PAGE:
20 must-have Firefox extensions

These plug-ins give you souped-up functionality, better look and feel, and streamlined development tasks. And some are just plain cool.

1 2 3 4 5 Page 2
Page 2 of 5

Visual improvements

Firefox Showcase

Firefox Showcase is a great extension both because of its usability and because it takes away one feature advantage that Internet Explorer 7 has over Firefox: the ability to display thumbnails of all open windows and tabs.

Once you install the extension, you'll have a new Showcase submenu under the View menu. From here you can choose to show thumbnails of all tabs in the current window or all tabs in all windows. (IE7, incidentally, only shows thumbnails of the tabs in a particular window.)

Additionally, you can choose to show these thumbnails in a new tab or in a floating window.

Firefox Showcase doing its thing.
Firefox Showcase doing its thing. (Click image to see larger view)

You also get new options under the Sidebar submenu: a choice to open tabs from the current window, or from all windows, in Firefox's sidebar. No matter how you choose to display the thumbnails, once you do, clicking on one of them takes you to that window/tab combination.

In some ways, this extension is too complex for its own good. You can safely ignore most of the options and just use the extension in its default configuration.

If you habitually find yourself awash in open tabs, clicking around looking for the page you need, Firefox Showcase will save you a lot of aggravation.

Version reviewed:


Cooliris Previews

This interesting extension allows you to preview a Web page before clicking off the one you're on. After installing Cooliris Previews, a small blue icon will appear next to any link you hover your mouse over. Slide the mouse over to that icon and a window pops up containing the destination page. For all intents and purposes, you're on that page, except if you move the mouse off the icon and the pop-up window, the preview vanishes.

At the top of the pop-up window are some additional icons that let you lock the window open, open the preview into a new tab, e-mail it to a friend (though this requires registration at the Cooliris Web site), close the window or use a Back button. (You can surf around in the preview window, ergo the Back button.)

A Cooliris preview of a YouTube video.
A Cooliris preview of a YouTube video. (Click image to see larger view)
It is in some ways more neat than useful, but for certain sites, such as YouTube, the preview is enhanced. If you preview a link to a YouTube page, only the video opens in the preview window.

In addition to the Preview feature, Cooliris adds a context-sensitive search feature to the right-click menu. Highlight a word or phrase on a page, right-click, choose Cooliris Search and select either thefreedictionary.com, Google Images, Google Search or Wikipedia to search on the highlighted term. If you hover the mouse pointer over any of these four selections, the results will display in a preview window. If you click, they'll open in a new tab.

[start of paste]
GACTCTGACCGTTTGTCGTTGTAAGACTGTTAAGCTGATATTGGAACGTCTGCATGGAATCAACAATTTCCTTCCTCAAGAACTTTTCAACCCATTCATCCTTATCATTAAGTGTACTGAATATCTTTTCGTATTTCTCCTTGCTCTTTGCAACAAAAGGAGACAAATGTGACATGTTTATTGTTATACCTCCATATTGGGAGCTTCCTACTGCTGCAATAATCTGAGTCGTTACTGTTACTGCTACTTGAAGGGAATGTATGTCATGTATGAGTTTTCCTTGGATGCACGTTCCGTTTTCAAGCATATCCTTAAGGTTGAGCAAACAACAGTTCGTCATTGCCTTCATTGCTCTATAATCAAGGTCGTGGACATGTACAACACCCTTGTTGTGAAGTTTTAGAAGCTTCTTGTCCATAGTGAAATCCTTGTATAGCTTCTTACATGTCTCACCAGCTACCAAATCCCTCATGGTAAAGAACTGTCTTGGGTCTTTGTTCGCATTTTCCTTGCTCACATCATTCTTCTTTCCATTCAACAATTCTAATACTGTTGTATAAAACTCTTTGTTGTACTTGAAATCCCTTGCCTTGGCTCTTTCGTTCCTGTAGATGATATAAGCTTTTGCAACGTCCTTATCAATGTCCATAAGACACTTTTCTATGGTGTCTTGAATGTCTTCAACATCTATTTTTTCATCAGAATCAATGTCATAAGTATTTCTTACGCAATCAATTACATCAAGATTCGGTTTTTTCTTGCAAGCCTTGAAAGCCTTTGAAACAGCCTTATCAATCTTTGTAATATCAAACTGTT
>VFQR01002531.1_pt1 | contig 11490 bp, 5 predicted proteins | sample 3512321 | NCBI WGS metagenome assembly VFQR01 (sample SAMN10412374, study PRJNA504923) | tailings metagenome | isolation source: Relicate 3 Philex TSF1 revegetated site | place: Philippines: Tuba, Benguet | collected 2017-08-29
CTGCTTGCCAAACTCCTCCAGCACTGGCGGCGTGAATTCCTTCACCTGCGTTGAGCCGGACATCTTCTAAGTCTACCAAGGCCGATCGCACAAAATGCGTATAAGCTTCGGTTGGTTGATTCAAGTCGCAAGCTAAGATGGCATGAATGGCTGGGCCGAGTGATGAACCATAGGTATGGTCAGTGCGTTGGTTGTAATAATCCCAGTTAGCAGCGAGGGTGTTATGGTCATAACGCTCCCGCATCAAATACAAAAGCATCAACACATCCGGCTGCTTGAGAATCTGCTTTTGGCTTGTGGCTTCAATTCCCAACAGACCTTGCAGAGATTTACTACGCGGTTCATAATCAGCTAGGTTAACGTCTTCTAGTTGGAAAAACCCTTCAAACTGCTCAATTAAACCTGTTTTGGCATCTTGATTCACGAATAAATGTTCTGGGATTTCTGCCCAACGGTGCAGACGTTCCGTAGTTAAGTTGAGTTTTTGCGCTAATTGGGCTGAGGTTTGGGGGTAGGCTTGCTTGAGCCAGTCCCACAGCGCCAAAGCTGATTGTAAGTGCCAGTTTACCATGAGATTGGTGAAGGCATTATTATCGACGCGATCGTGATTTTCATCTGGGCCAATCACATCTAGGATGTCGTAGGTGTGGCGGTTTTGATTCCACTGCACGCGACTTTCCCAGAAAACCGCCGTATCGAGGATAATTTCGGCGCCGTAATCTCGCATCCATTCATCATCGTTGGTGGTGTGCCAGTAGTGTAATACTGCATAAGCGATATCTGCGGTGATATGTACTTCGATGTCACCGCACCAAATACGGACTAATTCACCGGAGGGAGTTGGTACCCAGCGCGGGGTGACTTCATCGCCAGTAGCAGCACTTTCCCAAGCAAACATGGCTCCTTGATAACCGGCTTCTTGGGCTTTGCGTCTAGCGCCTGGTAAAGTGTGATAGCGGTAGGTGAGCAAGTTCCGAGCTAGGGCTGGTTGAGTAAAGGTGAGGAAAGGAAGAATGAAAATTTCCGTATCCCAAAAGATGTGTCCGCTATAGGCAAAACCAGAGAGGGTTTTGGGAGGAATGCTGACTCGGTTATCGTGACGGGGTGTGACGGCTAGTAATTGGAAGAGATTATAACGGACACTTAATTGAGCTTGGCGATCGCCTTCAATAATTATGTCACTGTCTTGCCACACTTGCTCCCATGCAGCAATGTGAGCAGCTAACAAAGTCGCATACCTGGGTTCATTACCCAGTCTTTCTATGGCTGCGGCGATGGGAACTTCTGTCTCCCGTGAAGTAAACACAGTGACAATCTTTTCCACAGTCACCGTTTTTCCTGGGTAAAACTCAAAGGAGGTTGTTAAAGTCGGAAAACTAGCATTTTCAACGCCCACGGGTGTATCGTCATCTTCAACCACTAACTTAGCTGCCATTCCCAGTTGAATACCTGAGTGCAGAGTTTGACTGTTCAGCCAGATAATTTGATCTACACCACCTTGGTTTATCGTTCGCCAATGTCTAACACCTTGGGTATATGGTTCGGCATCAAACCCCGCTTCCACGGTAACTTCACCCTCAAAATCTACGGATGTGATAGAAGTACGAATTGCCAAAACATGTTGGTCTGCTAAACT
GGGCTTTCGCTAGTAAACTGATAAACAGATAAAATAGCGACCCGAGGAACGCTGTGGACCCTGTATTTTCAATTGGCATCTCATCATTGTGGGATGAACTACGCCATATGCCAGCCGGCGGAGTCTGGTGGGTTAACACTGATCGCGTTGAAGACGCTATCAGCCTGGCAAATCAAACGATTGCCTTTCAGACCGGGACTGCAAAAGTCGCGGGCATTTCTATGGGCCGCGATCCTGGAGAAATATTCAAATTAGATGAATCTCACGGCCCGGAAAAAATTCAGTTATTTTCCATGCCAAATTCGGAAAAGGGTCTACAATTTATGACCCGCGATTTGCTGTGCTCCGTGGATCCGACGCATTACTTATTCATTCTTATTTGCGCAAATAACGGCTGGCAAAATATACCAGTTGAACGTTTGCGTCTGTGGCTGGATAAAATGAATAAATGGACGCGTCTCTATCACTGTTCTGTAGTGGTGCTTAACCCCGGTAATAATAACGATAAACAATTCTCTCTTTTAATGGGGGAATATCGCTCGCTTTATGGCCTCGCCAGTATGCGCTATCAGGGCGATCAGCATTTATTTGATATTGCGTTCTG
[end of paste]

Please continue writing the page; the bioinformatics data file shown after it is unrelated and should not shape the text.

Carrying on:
If you find the preview icon is getting intrusive, you can easily disable previews by clicking an icon in the status bar. You can also disable/enable previewing on a site-by-site basis.

Version reviewed: 2.1


Colorful Tabs & ChromaTabs

Colorful Tabs is pretty basic. It colors each of your tabs using lovely pastel colors. After a long day of research, this becomes more than just something pretty and can make life easier on tired eyes.

Colorful Tabs is a sight for sore eyes. Tab colors are assigned randomly.
Colorful Tabs is a sight for sore eyes. Tab colors are assigned randomly.

The version reviewed requires Firefox 2.0 or later. Version 1.4 of Colorful Tabs will work with earlier versions of Firefox. See the link for more details.

Version Reviewed: 1.9


ChromaTabs is in many ways similar to Colorful Tabs. The difference is that ChromaTabs determines a tab's color based on the hostname in the URL. For instance, any tab displaying a Computerworld page might always be a light green color. If you surf away to a different site, the tab's color will change.

ChromaTabs looks similar, but its tab colors are assigned based on domain name. In this example, all tabs showing a <i>Computerworld</i> page would appear light green.
ChromaTabs looks similar, but its tab colors are assigned based on domain name. In this example, all tabs showing a Computerworld page would appear light green.

Version reviewed: 1.0


It's a personal preference, really. Colorful Tabs assigns tab color at random, and as long as a tab stays open, its color remains the same, no matter where you surf. With ChromaTabs, the colors shift (and some might not be very appealing), but after a while you can tell at a glance where a Computerworld page is loaded just by scanning for that light green color.

1 2 3 4 5 Page 2
Page 2 of 5
7 inconvenient truths about the hybrid work trend
Shop Tech Products at Amazon